Negative resists occur naturally on some enemy types and can also occur as the result of some artifacts or egos. This causes the target to take more than 100% damage from a hit, using the same formula as usual resistance. For instance, 100 damage against -30% resist is 100 * (1 - -.3) = 130 damage.

"Resist all" is applied independently of single elemental resists. If you have 15% resist all and 20% fire resistance, you will resist 1 - ((1 - 0.15) * (1 - 0.20)) or 32% of all fire damage (in the absence of any fire resistance penetration on your opponent). Resists as displayed on your character sheet include this step.

Resists also have a cap. The standard resistance cap for the player is 70%, which is applied after the 1-(1-a)*(1-b) step shown above. This means that if you have 60% fire resistance and 30% resist all, your combined total resistance would be calculated as 1-(1-0.60)*(1-0.30) = 72%, but then the resistance cap would lower this to 70%. Some equipment or talents may raise the resistance cap for specific elements. In the previous example, if the player wore armor that gave +5% fire resistance cap, then the full 72% would take effect, as that is under the new fire resistance cap of 75%.

Resistance penetration decreases the effective level of your opponent's corresponding resistance multiplicatively. For instance, if your opponent has 30% fire resistance, but you have 10% fire resistance penetration, and you hit your opponent with fire, his effective fire resistance will be reduced to 27%. Resistance penetration cannot cause enemies to take more than 100% damage from a hit. Resistance Penetration is normally capped at 70%.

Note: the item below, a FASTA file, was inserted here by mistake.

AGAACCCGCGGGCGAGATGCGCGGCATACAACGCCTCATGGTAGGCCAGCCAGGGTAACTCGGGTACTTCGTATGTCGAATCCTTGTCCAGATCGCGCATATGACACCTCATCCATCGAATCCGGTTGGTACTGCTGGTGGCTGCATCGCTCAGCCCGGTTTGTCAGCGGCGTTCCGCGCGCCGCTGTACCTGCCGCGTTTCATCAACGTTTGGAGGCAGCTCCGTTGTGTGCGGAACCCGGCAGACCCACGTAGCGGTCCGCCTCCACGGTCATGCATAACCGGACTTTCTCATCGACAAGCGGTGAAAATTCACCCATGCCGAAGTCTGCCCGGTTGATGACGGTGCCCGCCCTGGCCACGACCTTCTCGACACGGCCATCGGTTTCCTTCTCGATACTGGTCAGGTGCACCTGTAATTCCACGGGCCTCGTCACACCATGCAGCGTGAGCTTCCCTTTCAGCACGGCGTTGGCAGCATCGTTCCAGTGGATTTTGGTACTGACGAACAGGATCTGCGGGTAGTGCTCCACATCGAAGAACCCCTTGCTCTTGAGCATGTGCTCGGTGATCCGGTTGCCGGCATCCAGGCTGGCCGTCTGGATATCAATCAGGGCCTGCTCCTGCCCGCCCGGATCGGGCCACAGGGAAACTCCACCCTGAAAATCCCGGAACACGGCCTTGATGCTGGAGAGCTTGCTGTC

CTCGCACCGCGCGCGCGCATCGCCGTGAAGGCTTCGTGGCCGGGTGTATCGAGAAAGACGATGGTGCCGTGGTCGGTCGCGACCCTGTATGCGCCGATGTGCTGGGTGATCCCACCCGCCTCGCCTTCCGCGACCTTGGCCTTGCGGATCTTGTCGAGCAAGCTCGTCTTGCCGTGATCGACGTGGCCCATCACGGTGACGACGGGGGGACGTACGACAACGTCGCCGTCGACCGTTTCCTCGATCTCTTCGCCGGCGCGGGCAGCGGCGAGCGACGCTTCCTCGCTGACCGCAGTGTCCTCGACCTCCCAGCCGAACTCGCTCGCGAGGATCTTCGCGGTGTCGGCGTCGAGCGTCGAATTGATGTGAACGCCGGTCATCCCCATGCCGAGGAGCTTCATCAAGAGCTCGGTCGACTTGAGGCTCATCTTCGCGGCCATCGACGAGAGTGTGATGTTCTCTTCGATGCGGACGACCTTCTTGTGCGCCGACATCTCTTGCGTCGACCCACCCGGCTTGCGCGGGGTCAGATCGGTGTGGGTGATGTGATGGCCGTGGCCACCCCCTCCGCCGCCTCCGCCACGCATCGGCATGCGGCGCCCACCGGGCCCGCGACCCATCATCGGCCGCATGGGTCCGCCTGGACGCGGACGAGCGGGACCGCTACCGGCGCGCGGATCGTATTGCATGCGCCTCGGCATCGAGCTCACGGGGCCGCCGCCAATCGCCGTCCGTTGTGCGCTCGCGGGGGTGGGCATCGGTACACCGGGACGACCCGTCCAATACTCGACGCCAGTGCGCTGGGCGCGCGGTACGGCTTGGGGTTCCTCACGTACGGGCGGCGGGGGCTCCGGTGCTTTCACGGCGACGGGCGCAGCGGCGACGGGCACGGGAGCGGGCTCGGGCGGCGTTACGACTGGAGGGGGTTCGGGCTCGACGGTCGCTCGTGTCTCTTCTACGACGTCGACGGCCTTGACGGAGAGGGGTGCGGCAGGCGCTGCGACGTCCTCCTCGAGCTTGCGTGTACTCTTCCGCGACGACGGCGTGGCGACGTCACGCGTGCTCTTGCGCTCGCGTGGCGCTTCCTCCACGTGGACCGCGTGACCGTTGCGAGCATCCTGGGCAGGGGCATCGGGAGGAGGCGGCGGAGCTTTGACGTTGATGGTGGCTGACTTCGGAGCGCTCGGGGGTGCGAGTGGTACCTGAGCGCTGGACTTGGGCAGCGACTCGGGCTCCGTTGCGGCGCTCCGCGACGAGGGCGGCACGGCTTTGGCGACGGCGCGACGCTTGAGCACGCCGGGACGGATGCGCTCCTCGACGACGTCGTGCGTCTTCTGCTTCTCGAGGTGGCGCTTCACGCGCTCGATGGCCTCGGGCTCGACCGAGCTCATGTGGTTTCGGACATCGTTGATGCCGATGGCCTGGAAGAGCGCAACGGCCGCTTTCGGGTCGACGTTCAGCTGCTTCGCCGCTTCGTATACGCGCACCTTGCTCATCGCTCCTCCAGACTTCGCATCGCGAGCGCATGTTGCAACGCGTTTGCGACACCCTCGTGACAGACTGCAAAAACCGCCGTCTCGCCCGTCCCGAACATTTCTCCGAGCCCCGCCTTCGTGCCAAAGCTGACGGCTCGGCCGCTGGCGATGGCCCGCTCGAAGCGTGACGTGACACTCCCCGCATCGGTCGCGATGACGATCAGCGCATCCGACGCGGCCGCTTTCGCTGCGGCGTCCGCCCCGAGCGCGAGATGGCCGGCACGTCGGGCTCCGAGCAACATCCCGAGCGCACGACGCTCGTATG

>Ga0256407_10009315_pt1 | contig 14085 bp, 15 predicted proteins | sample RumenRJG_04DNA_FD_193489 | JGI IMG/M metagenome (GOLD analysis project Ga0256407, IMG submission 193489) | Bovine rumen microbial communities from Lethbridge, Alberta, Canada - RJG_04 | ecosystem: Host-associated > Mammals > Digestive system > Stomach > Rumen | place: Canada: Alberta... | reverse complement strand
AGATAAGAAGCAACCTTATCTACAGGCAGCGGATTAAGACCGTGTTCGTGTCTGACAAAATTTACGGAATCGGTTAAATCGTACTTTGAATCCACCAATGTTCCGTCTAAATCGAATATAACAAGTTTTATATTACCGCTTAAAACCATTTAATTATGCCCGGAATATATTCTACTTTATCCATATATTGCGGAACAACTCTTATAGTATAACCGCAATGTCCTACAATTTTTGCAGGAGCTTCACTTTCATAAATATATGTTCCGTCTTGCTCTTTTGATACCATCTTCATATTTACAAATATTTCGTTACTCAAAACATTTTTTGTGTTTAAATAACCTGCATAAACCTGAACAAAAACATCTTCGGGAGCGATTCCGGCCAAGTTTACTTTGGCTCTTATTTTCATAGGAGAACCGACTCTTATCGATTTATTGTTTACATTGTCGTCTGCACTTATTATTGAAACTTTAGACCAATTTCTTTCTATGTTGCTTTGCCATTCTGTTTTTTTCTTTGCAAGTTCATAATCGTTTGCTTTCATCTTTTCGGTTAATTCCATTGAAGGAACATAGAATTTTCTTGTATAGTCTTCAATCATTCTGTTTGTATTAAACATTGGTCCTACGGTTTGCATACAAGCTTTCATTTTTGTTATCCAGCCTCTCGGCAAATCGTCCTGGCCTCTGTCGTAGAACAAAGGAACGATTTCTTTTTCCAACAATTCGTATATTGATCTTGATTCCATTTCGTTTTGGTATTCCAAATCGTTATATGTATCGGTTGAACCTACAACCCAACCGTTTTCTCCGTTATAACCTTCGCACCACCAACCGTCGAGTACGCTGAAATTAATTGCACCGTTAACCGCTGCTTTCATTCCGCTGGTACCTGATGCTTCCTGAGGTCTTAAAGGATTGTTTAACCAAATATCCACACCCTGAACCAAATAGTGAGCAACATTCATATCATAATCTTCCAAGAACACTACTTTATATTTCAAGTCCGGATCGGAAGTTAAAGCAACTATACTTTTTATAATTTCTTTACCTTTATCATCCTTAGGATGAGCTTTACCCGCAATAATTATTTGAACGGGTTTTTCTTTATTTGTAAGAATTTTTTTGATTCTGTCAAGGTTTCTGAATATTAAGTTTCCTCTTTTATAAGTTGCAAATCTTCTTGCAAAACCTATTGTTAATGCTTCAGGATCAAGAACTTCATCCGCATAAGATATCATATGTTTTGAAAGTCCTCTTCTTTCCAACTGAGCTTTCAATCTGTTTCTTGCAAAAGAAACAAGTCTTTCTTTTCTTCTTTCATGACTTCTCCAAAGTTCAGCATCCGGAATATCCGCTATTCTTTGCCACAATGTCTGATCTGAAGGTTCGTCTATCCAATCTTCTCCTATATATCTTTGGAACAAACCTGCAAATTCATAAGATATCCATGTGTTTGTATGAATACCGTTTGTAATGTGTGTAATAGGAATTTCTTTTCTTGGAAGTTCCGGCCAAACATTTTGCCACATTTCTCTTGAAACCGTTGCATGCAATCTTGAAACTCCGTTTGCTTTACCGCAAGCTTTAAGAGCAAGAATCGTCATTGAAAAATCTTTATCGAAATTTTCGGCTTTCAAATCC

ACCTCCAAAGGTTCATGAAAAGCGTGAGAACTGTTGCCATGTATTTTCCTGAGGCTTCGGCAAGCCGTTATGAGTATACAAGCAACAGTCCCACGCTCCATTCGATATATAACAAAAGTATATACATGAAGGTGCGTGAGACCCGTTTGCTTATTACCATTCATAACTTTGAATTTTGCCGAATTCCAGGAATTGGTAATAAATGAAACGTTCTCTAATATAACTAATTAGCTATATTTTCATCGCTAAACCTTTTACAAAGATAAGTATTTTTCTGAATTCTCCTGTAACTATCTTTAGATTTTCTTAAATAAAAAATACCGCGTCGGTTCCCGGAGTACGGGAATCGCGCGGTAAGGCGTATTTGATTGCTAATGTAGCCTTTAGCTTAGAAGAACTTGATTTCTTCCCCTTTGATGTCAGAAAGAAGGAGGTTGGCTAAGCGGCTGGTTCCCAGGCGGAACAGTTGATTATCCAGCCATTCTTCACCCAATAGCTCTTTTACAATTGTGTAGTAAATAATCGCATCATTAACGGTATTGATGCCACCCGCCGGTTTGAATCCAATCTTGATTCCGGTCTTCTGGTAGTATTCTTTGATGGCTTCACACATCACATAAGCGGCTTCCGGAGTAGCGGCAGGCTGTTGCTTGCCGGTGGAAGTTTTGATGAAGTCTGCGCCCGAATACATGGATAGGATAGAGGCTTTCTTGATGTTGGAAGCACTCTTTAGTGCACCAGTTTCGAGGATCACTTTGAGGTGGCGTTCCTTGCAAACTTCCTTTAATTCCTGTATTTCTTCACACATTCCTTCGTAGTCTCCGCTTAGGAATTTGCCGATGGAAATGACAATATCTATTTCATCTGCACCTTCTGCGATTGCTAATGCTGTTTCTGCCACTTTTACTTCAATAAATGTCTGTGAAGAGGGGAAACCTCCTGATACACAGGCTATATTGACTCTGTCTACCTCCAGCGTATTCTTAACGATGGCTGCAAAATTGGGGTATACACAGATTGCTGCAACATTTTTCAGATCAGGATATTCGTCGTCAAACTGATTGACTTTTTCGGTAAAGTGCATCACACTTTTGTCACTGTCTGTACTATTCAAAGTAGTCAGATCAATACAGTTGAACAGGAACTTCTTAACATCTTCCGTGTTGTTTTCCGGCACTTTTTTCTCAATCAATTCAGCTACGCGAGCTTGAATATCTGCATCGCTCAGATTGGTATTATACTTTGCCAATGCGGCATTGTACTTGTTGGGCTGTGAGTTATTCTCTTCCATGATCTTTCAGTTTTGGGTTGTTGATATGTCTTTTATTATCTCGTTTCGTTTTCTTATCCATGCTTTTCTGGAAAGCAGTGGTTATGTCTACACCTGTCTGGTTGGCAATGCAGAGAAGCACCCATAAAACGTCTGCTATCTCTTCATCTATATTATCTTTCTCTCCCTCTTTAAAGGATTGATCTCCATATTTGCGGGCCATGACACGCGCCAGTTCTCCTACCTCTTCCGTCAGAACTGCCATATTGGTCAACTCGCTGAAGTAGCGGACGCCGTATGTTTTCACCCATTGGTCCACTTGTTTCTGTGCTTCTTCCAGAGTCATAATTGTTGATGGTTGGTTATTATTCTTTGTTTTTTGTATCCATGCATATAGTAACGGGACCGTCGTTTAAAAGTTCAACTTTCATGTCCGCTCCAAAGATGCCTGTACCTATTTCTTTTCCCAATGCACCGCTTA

Resistance Reduction reduces the effective level of your opponent's corresponding resistance additively. For instance, if your opponent has 30% fire resistance and you use a talent that reduces their fire resistance by 20%, they would have 10% fire resistance while under the effect of this talent. However, this can cause enemies to drop into negative resistance. The caveat to this is that it only affects the resistance before all resistance is applied.

Immunities give a flat chance to resist an effect. They're a bit like saves, insofar as passing a check makes the effect not happen, but they operate completely independently of physical power, physical save, mindpower, etc. 25% stun immunity is always a flat 25% chance to resist a stun (or any talent that checks stun immunity, such as Freeze), before saves are checked.

Effect Immunities:

  • Confusion
  • Stun/Freeze
  • Fear
  • Knockback
  • Instadeath
  • Disarm
  • Poison
  • Disease
  • Blind
  • Silence


See page on affinity.